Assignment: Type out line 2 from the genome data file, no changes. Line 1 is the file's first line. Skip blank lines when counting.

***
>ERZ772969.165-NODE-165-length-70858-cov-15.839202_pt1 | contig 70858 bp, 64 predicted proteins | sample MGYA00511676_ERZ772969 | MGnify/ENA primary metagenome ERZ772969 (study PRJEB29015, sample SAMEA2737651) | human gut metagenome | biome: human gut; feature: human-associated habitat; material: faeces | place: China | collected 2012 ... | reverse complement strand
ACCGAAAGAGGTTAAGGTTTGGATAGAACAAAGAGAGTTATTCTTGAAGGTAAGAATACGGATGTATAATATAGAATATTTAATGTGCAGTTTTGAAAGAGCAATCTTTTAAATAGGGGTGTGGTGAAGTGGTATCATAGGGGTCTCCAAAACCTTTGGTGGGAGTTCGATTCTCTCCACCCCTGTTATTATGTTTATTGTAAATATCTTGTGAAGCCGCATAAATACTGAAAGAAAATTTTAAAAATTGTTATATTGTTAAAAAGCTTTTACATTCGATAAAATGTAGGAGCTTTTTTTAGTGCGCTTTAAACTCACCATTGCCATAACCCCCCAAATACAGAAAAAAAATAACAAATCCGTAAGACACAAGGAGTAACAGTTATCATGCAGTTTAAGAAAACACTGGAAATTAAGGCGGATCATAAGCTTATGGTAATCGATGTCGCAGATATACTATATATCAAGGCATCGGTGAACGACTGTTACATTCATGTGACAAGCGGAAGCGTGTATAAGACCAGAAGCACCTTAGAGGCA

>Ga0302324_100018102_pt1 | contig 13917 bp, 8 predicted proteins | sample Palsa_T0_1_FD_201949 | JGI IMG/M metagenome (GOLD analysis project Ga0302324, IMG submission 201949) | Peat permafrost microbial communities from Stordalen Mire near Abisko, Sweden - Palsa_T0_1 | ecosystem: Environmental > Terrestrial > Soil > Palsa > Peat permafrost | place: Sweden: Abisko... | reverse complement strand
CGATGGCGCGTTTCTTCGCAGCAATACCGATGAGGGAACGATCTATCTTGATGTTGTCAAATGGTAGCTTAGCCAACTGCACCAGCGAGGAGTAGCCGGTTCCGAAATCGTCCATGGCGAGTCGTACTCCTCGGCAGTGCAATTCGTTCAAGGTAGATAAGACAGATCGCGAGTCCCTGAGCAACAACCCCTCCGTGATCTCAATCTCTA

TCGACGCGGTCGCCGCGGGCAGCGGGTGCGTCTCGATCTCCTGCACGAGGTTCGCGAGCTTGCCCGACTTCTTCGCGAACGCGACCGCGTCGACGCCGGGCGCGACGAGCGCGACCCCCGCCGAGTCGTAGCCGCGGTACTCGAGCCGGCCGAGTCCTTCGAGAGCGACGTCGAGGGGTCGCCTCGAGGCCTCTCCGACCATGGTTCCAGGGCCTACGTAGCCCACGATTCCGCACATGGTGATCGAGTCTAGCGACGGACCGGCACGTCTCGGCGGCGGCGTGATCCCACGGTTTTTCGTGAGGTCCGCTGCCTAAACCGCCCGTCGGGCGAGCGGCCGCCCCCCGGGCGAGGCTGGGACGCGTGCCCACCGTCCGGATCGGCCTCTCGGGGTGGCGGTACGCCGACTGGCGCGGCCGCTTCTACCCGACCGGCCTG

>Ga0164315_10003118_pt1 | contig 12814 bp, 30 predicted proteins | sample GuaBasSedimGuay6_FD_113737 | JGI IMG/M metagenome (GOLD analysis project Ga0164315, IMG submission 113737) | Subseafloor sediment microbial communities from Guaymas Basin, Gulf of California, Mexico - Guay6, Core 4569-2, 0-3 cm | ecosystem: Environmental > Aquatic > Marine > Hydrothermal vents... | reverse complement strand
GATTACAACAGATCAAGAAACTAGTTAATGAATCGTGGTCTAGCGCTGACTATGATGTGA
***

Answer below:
ACCGAAAGAGGTTAAGGTTTGGATAGAACAAAGAGAGTTATTCTTGAAGGTAAGAATACGGATGTATAATATAGAATATTTAATGTGCAGTTTTGAAAGAGCAATCTTTTAAATAGGGGTGTGGTGAAGTGGTATCATAGGGGTCTCCAAAACCTTTGGTGGGAGTTCGATTCTCTCCACCCCTGTTATTATGTTTATTGTAAATATCTTGTGAAGCCGCATAAATACTGAAAGAAAATTTTAAAAATTGTTATATTGTTAAAAAGCTTTTACATTCGATAAAATGTAGGAGCTTTTTTTAGTGCGCTTTAAACTCACCATTGCCATAACCCCCCAAATACAGAAAAAAAATAACAAATCCGTAAGACACAAGGAGTAACAGTTATCATGCAGTTTAAGAAAACACTGGAAATTAAGGCGGATCATAAGCTTATGGTAATCGATGTCGCAGATATACTATATATCAAGGCATCGGTGAACGACTGTTACATTCATGTGACAAGCGGAAGCGTGTATAAGACCAGAAGCACCTTAGAGGCA